A woman holds up a sign during a rally in Hartford, Conn., to promote gun control legislation last February.(Photo: Spencer Platt, Getty Images)
WASHINGTON - Hundreds gathered at National Cathedral here Thursday for an afternoon vigil honoring victims of gun violence.
Newtown Foundation's National Vigil for All Victims of Gun Violence
came two days ahead of the one year anniversary of the Sandy Hook
Elementary School shootings, which killed 20 Newtown, Conn., students
and six school staffers.
After church bells rang for three minutes
to honor the 30,000 people killed by gun the past year, a series of
multi-faith leaders prayed for an end to the violence.
"We gather to say 'No more,'" said Rev. Mel Kawakami of the Newtown United Methodist Church.
must not allow these kinds of massacres...to take place," said Dr.
Rajwant Singh, chairman of the Sikh Council on Religion and Education.
"Only then can we call this nation a perfect union."
Among those attending were Neil Heslin, whose son, Jesse, was among Sandy Hook victims.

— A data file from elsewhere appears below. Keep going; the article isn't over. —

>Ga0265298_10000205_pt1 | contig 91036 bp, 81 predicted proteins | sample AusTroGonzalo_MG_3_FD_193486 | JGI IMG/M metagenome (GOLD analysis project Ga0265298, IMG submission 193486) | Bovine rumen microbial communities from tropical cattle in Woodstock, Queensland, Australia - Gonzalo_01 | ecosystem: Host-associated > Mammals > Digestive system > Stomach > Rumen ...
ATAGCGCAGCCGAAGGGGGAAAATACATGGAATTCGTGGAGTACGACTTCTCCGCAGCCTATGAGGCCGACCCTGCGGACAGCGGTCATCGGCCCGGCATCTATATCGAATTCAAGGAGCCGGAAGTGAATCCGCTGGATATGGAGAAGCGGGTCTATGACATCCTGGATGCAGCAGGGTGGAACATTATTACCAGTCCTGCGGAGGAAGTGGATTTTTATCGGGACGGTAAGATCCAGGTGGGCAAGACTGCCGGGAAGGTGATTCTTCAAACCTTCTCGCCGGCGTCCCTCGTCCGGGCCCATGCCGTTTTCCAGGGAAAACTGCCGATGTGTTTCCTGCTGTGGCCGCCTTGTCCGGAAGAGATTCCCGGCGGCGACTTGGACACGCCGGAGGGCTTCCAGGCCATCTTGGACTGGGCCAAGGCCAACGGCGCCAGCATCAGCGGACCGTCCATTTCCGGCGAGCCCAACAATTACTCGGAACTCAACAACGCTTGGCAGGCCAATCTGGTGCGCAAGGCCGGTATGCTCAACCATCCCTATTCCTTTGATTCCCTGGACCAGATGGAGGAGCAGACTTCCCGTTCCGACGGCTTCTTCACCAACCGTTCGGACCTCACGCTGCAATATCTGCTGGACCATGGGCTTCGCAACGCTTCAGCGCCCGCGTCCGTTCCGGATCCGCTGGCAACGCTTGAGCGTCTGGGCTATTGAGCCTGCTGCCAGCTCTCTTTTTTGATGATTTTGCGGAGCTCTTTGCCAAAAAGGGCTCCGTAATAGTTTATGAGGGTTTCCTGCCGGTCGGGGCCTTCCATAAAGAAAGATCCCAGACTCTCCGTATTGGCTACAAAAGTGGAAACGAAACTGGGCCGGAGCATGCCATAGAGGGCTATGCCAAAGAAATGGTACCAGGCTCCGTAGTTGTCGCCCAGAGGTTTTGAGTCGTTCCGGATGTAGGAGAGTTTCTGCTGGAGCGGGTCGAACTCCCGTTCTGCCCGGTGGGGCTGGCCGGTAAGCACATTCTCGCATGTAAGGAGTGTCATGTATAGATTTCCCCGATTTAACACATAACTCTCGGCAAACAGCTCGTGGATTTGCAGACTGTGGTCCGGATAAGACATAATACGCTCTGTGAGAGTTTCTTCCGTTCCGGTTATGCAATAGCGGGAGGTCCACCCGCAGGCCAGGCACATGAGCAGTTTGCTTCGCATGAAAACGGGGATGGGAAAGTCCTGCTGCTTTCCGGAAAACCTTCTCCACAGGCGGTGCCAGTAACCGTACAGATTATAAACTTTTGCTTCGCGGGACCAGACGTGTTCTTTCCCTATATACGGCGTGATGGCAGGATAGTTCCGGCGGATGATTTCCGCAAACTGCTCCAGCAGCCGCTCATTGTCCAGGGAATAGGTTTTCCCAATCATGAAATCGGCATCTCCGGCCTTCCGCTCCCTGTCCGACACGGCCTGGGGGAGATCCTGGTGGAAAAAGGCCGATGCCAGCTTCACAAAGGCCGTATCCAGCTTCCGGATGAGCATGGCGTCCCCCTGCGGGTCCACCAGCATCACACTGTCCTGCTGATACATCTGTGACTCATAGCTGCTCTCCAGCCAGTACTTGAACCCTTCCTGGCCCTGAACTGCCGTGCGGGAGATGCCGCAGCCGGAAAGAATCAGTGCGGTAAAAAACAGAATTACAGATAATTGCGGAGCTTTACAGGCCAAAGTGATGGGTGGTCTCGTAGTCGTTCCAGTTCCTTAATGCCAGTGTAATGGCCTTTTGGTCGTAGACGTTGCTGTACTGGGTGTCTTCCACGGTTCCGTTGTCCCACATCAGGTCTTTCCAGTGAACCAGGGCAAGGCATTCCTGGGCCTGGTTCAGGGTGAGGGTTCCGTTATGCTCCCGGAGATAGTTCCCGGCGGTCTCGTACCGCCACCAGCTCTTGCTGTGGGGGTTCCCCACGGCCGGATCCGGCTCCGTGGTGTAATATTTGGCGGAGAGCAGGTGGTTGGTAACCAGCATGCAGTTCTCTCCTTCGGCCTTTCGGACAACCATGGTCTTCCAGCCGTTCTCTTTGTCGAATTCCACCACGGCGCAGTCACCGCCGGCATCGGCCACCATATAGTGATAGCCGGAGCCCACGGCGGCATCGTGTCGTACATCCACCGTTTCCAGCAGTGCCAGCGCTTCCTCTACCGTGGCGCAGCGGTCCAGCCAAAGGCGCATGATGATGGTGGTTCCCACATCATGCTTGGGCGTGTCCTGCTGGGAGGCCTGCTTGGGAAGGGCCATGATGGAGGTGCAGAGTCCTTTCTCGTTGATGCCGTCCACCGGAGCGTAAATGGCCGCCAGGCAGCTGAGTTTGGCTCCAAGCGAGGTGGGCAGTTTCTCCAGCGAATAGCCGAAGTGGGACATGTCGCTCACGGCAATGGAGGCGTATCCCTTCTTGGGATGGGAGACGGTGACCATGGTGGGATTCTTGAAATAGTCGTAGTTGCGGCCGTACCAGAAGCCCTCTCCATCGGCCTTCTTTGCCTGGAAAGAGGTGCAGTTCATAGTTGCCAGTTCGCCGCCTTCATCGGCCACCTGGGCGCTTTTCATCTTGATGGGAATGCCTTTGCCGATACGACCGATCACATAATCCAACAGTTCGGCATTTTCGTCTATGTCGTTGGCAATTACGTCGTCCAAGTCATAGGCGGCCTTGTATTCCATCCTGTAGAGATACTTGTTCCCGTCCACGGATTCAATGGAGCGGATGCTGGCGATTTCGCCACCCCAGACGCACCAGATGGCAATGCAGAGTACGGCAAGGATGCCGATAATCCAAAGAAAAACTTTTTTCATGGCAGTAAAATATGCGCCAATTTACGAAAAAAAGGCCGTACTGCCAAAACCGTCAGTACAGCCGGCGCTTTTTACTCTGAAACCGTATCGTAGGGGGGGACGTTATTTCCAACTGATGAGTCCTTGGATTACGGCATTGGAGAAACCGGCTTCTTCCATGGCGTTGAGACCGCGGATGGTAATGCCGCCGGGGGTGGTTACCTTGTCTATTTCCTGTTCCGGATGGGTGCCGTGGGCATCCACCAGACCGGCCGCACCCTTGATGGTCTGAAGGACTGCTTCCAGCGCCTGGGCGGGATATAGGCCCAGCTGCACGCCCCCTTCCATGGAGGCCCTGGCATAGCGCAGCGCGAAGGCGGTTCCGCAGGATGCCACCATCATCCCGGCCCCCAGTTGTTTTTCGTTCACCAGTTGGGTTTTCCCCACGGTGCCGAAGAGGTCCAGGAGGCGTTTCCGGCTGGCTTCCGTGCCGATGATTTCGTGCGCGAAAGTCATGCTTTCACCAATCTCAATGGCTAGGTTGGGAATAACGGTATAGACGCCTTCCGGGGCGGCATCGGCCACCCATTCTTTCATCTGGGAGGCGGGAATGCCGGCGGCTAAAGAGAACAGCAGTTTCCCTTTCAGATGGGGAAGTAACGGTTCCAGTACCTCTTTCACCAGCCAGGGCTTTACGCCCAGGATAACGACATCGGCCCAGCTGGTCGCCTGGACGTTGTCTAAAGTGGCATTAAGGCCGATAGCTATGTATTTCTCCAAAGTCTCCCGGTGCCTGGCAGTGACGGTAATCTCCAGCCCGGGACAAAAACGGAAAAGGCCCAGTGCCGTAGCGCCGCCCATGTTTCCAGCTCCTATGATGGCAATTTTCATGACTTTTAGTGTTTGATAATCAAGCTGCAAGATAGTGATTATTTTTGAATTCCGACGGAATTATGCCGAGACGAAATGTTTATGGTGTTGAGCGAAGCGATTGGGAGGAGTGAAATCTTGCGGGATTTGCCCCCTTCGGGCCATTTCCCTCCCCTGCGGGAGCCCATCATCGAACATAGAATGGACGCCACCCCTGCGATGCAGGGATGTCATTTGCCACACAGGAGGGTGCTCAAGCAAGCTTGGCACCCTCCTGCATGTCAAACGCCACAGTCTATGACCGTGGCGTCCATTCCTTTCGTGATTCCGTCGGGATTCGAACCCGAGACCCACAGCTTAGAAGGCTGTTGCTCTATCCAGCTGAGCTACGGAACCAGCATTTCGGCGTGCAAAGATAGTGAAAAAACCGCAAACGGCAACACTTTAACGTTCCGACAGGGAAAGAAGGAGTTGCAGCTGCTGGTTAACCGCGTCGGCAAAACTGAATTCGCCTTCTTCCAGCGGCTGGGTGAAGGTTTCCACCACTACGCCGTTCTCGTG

found peace here when I came for Easter, and hopefully I can find that
peace again today,'' said Heslin, who spent time over the past year
lobbying Connecticut politicians and Congress to tighten gun
Thursday, however, was more about finding solace. "I'm not hear for any political reason,'' Heslin said. "I'm just here to honor Jesse."
the cathedral, TV monitors displayed a constant loop of gun violence
victims. Outside, a group of women wore sashes made from yellow and black tape,similar to police tape, that read "Stop Gun Violence."
Healy King said the Newtown massacre was a "tipping point" for her and
her friends to start the group and raise awareness of the gun violence
that has continued after Newtown.
They wrapped trees in their Chevy Chase, Md., neighborhood with the tape and hope it mobilizes support for stiffer gun laws.
are numb (to gun violence)," said King, 68. "I hope there will be a
huge explosion of people standing up and trying to make a difference."
The event was sponsored by the Newtown Foundation and the National Cathedral.
vigil is an opportunity to deflect the attention that will be on
Newtown and will serve to draw attention to the bigger issue of more
than 30,000 people dying of gun violence every year in our country,''
Newtown Foundation chairman Dave Ackert told the Newtown Bee.